Volume 95, Issue 2

Thursday, May 31, 2001


France knights Davenport

Summer Games preparations continue

Eating disorder clinic opens at Western

No smokes for you - restaurants smoke-free by 2002

USC and union reach agreement

Robin Hood fanatics invade Western

Study: obesity affects mental health

News Briefs

France knights Davenport
50 million Frenchmen can't be wrong

By Chris Lackner and Jessica Leeder
Gazette Staff

He is a president. He is a doctor. He is a scholar. It only makes logical sense that Western President Paul Davenport has now become one of the Knights of France. 

Last Monday, in a ceremony at Gibbon's Lodge, Davenport was presented with the Chevalier de la Legion d'honneur [Knight of the Legion of Honour] by Hugues Goisbault, the Consul General of France in Toronto, for outstanding service to the French nation.

Presently, a 20-year period of exemplary public service or 25 years of professional work are required to be considered for the French knighthood. Once awarded, being named a Knight of the Legion of Honor is a lifetime appointment. 

"The Legion d'honneur was created by Napoleon in 1802 and was originally meant for soldiers of great honour," Goisbault said, "It was expanded to recognize foreigners who have strengthened the ties between France and Canada."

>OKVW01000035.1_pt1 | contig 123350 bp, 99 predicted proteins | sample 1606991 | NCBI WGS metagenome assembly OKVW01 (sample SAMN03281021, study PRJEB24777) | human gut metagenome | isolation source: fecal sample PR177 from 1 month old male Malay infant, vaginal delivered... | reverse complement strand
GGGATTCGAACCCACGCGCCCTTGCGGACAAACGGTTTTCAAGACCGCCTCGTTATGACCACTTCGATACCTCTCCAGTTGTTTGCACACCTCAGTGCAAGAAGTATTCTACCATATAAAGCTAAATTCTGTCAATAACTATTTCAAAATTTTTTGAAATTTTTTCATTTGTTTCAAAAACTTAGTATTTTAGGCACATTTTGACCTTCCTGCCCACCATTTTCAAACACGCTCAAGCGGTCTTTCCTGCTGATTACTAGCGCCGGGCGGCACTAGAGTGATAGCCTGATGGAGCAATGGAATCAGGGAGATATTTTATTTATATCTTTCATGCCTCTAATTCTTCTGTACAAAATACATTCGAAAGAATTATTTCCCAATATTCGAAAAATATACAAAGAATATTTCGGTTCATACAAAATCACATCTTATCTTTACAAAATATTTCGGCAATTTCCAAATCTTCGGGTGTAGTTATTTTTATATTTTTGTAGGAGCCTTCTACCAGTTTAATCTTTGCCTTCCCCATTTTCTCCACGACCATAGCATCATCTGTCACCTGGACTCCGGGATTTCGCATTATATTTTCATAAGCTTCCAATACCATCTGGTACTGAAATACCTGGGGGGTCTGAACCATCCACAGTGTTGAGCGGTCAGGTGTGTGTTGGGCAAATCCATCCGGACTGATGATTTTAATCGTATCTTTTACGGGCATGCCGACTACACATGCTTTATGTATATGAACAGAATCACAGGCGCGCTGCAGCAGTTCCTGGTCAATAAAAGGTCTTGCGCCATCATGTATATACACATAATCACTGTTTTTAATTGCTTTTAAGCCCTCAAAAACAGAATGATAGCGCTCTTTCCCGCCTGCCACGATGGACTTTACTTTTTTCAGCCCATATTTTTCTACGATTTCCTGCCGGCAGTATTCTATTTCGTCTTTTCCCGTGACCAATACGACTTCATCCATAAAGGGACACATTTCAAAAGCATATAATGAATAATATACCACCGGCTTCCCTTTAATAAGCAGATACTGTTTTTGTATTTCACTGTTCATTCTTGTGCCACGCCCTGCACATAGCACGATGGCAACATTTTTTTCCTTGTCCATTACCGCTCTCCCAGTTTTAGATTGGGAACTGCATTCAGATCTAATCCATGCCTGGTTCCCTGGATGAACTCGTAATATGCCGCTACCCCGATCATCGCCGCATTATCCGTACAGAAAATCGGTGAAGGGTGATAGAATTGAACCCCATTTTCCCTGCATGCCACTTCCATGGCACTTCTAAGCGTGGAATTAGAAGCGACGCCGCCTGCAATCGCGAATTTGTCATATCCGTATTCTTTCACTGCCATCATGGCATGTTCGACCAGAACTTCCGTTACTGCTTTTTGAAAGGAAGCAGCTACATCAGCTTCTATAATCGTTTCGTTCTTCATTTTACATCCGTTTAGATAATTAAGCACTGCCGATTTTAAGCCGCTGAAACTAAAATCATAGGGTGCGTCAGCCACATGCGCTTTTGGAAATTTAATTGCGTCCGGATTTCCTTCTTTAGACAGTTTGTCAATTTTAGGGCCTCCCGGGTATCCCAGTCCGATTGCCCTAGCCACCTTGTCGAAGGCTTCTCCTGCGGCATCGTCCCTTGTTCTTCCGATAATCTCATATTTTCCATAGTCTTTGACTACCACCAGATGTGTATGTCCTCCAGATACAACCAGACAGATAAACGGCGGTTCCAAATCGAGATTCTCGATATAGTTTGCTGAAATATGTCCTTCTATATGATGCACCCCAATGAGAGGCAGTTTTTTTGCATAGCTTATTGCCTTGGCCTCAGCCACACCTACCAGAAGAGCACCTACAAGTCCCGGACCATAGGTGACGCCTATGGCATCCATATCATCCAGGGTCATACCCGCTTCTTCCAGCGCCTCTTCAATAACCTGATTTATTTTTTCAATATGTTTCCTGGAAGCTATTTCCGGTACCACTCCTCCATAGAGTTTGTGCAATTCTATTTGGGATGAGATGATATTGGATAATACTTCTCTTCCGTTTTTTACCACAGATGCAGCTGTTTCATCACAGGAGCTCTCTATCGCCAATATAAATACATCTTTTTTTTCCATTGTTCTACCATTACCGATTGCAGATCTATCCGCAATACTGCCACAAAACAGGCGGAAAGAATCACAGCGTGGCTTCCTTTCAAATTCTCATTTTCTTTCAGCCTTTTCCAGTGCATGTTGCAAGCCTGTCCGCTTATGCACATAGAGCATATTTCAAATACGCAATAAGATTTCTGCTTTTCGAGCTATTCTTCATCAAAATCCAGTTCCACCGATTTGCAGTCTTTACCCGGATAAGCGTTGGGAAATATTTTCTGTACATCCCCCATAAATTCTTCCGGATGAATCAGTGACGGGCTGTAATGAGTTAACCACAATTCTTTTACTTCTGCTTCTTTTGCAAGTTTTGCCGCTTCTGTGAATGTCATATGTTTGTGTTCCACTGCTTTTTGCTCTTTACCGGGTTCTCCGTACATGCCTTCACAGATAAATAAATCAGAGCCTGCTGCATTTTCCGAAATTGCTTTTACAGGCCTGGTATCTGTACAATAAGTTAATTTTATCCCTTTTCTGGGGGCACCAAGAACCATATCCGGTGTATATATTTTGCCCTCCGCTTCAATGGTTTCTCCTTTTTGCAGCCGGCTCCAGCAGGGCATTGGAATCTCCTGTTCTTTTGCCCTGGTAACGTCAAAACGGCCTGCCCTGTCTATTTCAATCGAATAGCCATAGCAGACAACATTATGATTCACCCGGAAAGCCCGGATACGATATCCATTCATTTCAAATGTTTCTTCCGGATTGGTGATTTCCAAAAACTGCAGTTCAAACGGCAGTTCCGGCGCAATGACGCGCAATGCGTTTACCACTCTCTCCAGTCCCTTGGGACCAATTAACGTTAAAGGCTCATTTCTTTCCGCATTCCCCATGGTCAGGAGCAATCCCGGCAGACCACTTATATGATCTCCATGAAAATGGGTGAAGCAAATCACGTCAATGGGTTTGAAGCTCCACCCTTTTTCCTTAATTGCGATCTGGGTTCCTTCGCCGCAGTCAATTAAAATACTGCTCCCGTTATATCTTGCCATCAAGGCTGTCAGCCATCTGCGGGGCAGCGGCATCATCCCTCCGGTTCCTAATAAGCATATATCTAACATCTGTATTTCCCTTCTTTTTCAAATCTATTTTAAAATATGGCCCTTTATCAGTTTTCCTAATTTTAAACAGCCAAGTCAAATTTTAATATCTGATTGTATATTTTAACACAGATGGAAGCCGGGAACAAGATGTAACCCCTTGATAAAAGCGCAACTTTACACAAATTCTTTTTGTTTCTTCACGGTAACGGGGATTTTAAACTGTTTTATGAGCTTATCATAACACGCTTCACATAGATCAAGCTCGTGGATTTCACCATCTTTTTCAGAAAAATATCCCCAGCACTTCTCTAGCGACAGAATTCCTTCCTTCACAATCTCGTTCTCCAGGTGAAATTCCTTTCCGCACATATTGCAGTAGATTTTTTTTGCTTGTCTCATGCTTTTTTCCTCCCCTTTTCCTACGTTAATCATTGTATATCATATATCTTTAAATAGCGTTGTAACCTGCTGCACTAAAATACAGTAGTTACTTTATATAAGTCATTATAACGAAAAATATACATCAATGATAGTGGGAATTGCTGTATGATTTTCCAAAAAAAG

He said the foreigners who have received the award number approximately ten people, including the former premier of Ontario, David Peterson. "This award is a symbol of France recognizing its friends," he said.

Davenport has heavily promoted academic exchanges between France and Canada and noted the Davenport family's lengthy and rich personal history with France and its various regions, Goisbault said. "[Paul Davenport] loves France, its landscape, its weather and its 19th century writing. [He] also loves France due to his love of a French lady."

Davenport met his wife of 32 years, Josette Brotons, while attending Stanford University in France in 1967, he explained, noting his family returns to France every summer. "When I got to France I realized the historical importance of our second language. I learned there was a world outside North America," he said.

"1967 changed my life and the lives of Josette and my children in ways I'm ever thankful for," he said.

He praised France for its extraordinary traditions and its desire to maintain them. "This award recognized the wonderful links between Western and [various] French universities, as well as the ties between Canada and France that go back three or four hundred years."

Stephen Adams, a member of Western's Board of Governors, said the award reflects the high degree Western places upon French and the arts.

"It recognizes Dr. Davenport's commitment to France and honors him for the warm relationship Western has with the French language," Adams said.

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